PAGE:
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October 01, 2014, 05:00:12 AM
HireScores.com Recruitment ForumRecruiters, Employers & Suppliers CentreGeneral employer topics (Moderators: HireScores.com admin, HireScoresMark)Hiring Freelancers
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ftdale
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« on: April 14, 2007, 01:10:28 PM »

Can someone here explain the factors involved, benefits, pitfalls, etc. resulting from a policy of hiring freelancers? On the surface, seems like it can result in significant overhead reductions, but what effect does it have on employee morale, loyalty, etc?
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Lisette
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« Reply #1 on: April 14, 2007, 02:41:50 PM »

Benefits: only hire people when you need the work; ability to use specialists and match their skills to the specific needs of the job; no need to fact in costs such as absence, work downturn, maternity, training (alghough some of these are probably covered in the day rate)

Risks: ability to find the resources you need of the right quality when you need them (your competitors may be enjoying the same upswing and take up all the freelancers before you can get to them); ability to control day rate; potential that you are paying a day rate that factors in 'down time' so if you hire all year round you are paying more than you would if you had hired them

Impact on employees: could lead to fear of job loss; can lead to disatisfaction with pay levels (if they think freelancer getting paid more per day)

Mitigation: to have a clear strategy as to when and why you use freelancers and to communication this to your own people; to have robust contracts with freelancers and put effort into your relationship with them

This should kick things off
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Tammy
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« Reply #2 on: April 14, 2007, 02:41:58 PM »

I think a lot depends on the company - its size, industry and history.

Generally speaking freelancers like being freelancers and they have sorted out a day rate that compensates them for the loss of benefits, pension plan, and the fact that they will not be working every day of the year.  So they would be totally relaxed about being hired as freelancers.

From the existing employees point of view you can get jealousy about the seeming high day rate - but some of this is because they either do not value or do not know the value of their benefits.  Also they do not factor 'risk' into the equation.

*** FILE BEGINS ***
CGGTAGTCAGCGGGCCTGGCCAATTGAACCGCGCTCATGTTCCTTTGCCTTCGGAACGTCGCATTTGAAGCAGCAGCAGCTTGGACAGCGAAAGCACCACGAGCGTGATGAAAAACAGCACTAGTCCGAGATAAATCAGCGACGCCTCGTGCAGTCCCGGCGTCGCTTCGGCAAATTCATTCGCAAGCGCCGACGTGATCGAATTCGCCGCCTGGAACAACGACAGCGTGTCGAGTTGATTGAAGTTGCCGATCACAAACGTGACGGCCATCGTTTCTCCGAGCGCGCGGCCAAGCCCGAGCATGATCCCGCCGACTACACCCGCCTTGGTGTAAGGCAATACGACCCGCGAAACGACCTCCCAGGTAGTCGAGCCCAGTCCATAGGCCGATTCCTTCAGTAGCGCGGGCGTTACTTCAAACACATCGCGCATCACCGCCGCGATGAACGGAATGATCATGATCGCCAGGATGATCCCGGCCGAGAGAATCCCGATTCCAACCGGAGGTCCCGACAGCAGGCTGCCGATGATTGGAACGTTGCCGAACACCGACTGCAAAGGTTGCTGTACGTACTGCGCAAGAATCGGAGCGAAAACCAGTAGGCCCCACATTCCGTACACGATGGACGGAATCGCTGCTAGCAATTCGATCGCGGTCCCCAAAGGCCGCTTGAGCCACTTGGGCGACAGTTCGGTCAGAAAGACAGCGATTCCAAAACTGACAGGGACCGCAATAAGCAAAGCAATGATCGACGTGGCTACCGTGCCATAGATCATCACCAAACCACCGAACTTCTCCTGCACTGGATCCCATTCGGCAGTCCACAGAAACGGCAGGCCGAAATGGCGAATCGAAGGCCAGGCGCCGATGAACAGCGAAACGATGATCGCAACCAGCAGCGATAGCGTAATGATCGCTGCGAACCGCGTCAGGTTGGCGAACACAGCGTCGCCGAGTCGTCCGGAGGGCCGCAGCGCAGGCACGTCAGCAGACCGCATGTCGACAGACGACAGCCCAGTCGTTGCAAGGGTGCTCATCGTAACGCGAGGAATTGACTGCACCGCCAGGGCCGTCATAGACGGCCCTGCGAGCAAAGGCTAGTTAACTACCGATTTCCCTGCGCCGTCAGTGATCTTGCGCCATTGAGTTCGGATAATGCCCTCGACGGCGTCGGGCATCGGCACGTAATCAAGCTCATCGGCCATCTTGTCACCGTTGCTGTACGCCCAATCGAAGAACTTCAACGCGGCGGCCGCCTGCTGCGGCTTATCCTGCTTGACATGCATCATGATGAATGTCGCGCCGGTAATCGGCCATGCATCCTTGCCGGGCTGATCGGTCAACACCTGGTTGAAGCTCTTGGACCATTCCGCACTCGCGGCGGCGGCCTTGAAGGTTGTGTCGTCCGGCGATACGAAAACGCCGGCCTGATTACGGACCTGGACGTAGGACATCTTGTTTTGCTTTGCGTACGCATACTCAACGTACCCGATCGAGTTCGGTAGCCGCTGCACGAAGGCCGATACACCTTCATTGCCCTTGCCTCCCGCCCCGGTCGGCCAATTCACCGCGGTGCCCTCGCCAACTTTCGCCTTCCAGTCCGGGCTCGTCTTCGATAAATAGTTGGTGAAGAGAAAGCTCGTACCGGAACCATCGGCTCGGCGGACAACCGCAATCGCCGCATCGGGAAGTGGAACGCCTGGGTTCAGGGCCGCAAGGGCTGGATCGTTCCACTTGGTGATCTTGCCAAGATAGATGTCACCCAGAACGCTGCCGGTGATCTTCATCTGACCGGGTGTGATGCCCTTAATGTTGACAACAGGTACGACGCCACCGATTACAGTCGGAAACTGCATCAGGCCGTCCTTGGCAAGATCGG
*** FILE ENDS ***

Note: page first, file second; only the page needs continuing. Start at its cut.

I am not sure, from an employers point of view if freelancers are always a good idea.  When they have a long term (permanent) need for the work to be done at a steady rate across the year (not high peaks and troughs) then it is generally lower cost to employ the person direct since they do not need to pay the 'risk of not working' premium since they, the employer, is carrying the risk.  When demand is very hard to judge then it can make sense to pass the risk of no work onto the employee and in this case a freelancer works out better. 

I guess their might be other situations where freelancers costs less than employees even having taken the risk into account - say, perhaps they are situated in a lower cost country or something like that.
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freeform
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« Reply #3 on: April 14, 2007, 10:07:35 PM »

Freelancers are best used when you need them. You have no overheads or employer commitments to concern yourself with but the day rate will be higher to account for downtime - as mentioned above. So, if you have a short term, or indeterminate, need then freelancers provide an answer.

A freelancer will never be a solution to a long term, full time requirement though. Their day rate will be well in excess of the salary you would pay - and - if they agreed to work at a comparable rate and regular hours then the lovely tax folk would likely consider them employed anyway.

I use freelancers all the time - but only for 2 purposes - to fill gaps in our knowledge and expertise and to help with overflowing workloads. Anything more long term or core to the business and I would and have hired someone.
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Mark Nagurski
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ftdale
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« Reply #4 on: April 19, 2007, 05:55:38 AM »

Thank you all for the replies. While the analysis seems to be a bit more clearer now, it's still in the balance. Guess it has to be decide on a case-to-case basis. I think I need to look this up somemore on the net. Maybe find some case studies and such. if I do find em, I'll post the links here.
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